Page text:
The Wild Bunch - It was, in fact, the inability to change and adapt to modern times that brought Pike and his gang to their downfall. Not only that, the man who led the crusade against Pike and his gang, Thornton, a guy who was once a member of the gang himself but now forced to capture them or go to jail, sat outside the gates of the compound after it was all over and while he was thinking, he observed the formation of a new gang looking for jobs. He smiles wryly and joins them. Even Thornton couldn’t change who he really was.



Since when did Sherlock Holmes have an arc? Or Hercule Poirot or Miss Marple? There may have been isolated occurrences, but mostly – they didn’t. Mysteries are more plot-driven than character-driven, and there’s nothing wrong with that, because the fun comes from trying to solve the mystery. The investigation is usually led by a dynamic character. So is it truly essential that Holmes or Poirot have arcs in every story? I’ve heard it argued, “Well, those are franchises, so they don’t count.” They’re stories, aren’t they? People love those characters, do they not? Whether we have 1 or 50 stories about Holmes, the emphasis will always be on the plot and the mystery, and an arc in the protagonist shouldn’t be required. In fact, shouldn’t the emphasis be on depth instead of an arc because the more sides to the protagonist and the more games the protagonist can play on the other characters, the more entertaining the story, right?

I love crime noirs and the books of Dashell Hammett and Raymond Chandler and Mickey Spillane, and I miss the days when we would go see a film simply because the protagonist was cool and we wanted to be more like him. We watched Sam Spade because we admired the way he handled his own affairs. We loved watching him deal with and outsmart the bad guys. I love what Anthony Burgess said about protags, “The character that lasts is an ordinary guy with extraordinary qualities.” Although Sam Spade made us wonder if he was actually bad with the questionable deals he was making with other characters, the Act III climax always reinforced that he was one step ahead of the bad guys (and us) and that he was, in fact, still good. Anything wrong with that? The Maltese Falcon is Number 31 on AFI’s Top 100 list.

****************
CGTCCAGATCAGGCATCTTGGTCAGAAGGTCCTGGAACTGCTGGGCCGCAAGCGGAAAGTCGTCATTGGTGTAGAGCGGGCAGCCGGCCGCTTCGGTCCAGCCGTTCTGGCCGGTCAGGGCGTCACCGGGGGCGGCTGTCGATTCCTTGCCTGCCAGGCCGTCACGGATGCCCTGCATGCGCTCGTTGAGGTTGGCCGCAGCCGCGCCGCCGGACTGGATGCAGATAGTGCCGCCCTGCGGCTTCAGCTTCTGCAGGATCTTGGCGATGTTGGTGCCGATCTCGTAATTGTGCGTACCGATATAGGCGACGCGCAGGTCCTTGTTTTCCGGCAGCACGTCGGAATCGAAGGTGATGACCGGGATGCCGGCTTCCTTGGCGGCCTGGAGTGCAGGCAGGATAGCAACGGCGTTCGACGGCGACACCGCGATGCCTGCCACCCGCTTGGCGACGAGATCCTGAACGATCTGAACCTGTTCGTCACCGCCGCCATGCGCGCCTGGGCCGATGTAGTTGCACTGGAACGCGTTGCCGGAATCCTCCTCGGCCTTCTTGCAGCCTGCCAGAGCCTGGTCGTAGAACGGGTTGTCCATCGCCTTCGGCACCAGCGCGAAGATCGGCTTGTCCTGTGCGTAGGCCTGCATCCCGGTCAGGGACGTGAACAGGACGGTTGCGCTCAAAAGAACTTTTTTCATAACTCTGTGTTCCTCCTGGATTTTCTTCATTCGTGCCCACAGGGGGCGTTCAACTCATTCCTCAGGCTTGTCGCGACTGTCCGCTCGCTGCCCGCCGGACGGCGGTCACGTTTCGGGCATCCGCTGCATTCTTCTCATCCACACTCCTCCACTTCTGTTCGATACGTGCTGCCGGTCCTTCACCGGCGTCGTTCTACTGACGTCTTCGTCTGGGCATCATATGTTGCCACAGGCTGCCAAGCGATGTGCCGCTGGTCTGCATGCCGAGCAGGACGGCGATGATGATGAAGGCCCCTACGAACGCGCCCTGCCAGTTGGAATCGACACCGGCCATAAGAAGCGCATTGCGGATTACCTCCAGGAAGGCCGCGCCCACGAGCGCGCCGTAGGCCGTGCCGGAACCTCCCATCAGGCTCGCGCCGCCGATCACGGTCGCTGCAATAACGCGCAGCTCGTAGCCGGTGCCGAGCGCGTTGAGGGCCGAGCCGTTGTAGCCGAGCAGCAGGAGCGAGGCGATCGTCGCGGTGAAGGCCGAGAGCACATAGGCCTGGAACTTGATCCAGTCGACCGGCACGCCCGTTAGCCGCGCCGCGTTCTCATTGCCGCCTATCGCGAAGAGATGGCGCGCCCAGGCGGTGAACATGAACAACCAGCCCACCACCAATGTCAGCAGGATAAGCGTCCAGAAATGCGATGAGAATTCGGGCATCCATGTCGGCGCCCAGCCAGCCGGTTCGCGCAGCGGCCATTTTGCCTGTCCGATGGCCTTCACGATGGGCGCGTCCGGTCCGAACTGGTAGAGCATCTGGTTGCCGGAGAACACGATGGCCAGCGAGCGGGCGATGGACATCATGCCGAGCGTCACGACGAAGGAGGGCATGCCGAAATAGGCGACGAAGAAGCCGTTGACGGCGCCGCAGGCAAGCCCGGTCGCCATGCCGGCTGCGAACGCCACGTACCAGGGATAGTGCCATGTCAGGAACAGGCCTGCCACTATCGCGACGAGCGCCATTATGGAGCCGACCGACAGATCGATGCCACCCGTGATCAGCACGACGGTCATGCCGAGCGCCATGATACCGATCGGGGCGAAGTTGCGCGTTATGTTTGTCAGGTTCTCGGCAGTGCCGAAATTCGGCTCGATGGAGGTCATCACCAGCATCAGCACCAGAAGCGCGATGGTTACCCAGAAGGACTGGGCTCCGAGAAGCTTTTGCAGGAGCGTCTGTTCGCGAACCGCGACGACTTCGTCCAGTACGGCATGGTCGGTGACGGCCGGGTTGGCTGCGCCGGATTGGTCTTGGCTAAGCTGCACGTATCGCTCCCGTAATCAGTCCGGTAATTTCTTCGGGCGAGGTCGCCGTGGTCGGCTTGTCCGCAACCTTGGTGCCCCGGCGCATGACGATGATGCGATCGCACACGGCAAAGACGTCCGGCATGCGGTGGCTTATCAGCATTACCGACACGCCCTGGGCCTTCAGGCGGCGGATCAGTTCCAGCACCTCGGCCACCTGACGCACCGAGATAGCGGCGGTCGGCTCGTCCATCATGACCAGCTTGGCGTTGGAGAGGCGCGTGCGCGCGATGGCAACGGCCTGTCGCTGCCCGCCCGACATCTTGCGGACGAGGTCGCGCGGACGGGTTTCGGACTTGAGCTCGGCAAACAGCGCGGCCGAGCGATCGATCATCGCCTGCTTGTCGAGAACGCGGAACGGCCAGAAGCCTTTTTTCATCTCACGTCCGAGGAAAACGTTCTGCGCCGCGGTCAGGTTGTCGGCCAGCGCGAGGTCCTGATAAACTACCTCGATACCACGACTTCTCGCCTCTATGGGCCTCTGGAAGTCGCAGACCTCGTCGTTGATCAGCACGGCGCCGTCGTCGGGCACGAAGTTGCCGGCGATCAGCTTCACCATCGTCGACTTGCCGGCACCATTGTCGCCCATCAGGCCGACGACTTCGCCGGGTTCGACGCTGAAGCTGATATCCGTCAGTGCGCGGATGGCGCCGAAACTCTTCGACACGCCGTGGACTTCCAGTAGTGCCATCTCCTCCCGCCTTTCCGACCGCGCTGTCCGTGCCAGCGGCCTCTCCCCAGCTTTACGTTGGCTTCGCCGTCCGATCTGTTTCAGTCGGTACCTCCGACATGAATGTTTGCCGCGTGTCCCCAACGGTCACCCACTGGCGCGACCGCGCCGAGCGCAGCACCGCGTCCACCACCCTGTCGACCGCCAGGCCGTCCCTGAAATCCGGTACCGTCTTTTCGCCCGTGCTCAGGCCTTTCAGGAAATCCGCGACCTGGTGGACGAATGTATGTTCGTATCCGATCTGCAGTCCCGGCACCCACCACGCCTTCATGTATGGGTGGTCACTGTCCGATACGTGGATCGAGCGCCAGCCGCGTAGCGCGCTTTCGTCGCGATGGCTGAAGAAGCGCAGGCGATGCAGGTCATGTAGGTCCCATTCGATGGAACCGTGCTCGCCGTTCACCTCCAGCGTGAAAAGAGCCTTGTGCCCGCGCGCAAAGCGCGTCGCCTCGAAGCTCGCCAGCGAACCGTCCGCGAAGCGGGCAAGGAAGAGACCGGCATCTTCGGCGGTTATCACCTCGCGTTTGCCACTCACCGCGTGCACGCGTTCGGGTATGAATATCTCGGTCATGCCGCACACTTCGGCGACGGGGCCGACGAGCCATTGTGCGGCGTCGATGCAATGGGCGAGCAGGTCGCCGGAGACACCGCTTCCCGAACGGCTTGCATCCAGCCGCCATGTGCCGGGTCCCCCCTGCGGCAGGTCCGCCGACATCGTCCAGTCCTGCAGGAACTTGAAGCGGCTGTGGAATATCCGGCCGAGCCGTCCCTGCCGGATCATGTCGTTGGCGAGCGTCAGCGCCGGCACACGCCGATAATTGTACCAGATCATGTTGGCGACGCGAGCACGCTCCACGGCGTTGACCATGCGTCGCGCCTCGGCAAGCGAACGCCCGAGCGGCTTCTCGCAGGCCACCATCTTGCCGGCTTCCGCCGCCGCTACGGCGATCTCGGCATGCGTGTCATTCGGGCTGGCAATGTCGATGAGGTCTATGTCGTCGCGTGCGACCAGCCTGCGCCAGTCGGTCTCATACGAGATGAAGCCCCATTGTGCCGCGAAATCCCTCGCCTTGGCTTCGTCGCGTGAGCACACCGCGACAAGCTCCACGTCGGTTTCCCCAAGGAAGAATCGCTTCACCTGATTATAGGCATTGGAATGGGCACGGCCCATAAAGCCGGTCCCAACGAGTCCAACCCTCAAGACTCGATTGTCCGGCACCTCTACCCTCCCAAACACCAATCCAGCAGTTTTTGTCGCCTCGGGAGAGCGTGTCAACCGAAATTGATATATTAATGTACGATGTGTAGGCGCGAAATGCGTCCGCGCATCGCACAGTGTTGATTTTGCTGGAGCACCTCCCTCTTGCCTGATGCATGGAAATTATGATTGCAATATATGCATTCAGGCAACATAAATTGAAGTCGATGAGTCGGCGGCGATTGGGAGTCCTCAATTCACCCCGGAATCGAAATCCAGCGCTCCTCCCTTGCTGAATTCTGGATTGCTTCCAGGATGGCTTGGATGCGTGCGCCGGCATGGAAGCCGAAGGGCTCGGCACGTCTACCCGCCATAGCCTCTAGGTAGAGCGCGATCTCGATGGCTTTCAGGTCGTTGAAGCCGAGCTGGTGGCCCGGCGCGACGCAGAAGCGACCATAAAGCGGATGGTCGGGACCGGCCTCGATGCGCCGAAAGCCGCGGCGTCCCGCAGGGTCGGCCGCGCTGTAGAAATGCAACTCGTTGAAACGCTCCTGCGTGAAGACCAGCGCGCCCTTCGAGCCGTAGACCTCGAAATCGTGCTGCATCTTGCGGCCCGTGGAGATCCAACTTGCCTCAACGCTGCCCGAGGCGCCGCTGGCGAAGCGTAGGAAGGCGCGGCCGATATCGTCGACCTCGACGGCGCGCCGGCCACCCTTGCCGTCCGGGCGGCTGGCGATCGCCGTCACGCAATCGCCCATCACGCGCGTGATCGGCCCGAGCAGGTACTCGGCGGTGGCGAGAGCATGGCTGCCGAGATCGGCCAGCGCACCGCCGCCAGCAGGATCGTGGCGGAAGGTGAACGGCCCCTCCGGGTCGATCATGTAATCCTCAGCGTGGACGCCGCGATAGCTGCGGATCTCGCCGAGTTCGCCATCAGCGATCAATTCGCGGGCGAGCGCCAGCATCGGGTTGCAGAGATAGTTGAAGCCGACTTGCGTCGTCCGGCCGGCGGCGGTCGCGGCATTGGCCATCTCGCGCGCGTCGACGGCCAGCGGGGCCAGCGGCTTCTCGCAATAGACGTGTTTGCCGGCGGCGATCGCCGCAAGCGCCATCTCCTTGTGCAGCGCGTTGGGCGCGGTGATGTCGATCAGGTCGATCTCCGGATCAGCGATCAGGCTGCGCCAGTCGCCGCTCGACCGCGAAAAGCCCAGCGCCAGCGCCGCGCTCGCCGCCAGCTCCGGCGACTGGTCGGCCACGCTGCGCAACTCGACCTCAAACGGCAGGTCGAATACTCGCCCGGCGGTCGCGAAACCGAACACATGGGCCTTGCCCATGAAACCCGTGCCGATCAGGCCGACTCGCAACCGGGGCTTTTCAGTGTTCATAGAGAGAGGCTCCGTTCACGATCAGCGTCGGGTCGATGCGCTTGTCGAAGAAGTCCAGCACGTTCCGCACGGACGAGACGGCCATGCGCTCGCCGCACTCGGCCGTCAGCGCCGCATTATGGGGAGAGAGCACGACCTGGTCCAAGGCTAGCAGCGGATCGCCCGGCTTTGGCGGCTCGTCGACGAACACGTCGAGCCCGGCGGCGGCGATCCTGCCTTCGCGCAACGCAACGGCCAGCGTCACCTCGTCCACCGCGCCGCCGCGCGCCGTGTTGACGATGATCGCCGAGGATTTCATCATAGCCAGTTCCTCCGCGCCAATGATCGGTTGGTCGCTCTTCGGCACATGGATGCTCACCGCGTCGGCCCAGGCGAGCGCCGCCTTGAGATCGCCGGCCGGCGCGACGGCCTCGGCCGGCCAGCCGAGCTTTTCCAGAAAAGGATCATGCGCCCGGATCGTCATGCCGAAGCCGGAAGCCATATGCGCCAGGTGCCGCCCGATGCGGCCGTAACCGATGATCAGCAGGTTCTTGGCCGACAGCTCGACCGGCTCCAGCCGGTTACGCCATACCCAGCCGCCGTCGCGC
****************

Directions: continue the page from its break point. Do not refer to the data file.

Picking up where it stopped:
Action Films:

Indiana Jones – Friends, Raiders of the Lost Ark, the golden boy of action adventure films and one of AFI’s Top 100 films, gave us a protagonist who was very much the same in the end as he was in the beginning. He had one external goal, that is, to obtain the Ark of the Covenant, which was eventually realized, although he lost it again in the end paralleling the opening sequence, a kind of running gag. Sometimes a great story is about a character with a goal and either he reaches that goal or he doesn’t. (See also, for example, the character with no name played by Clint Eastwood in The Good, The Bad, & The Ugly.) Indy’s relationship with Marion, I think, would fall under Linda Seger's definition of a “hidden inner need.” He sees her again for the sake of his mission, falls in love with her all over again, which could be an inner need he didn't realize he had, and winds up with her in the end. That doesn’t mean he changed. A hidden need was realized, and apparently, it wasn’t that big of a need as they were no longer together in the sequel. Doom gave us a change in motivation, selfless reasons, in fact, for going after the Sankara Stones, which was simply an illumination of a different side of his character. In Last Crusade, he had an external goal to get the Holy Grail, of course, and he had inner needs with respect to his relationship with his father, which were satisfied by the big hug and the words of affection from Henry Sr. after he thought Indy had died. But does that mean Indy changed as a result? It means that a need was met. Period. However, I will throw out there what seemed to me to be only two hints of a change in Indy in Last Crusade: 1) When Indy took the leap of faith to walk across the hidden bridge, but we saw no indication he was changed in any way by this, and 2) When his father said, “Indiana... let it go.” I wonder, is this not a one-time exception to Indiana's usual nature or was this the beginning of a change in his ways?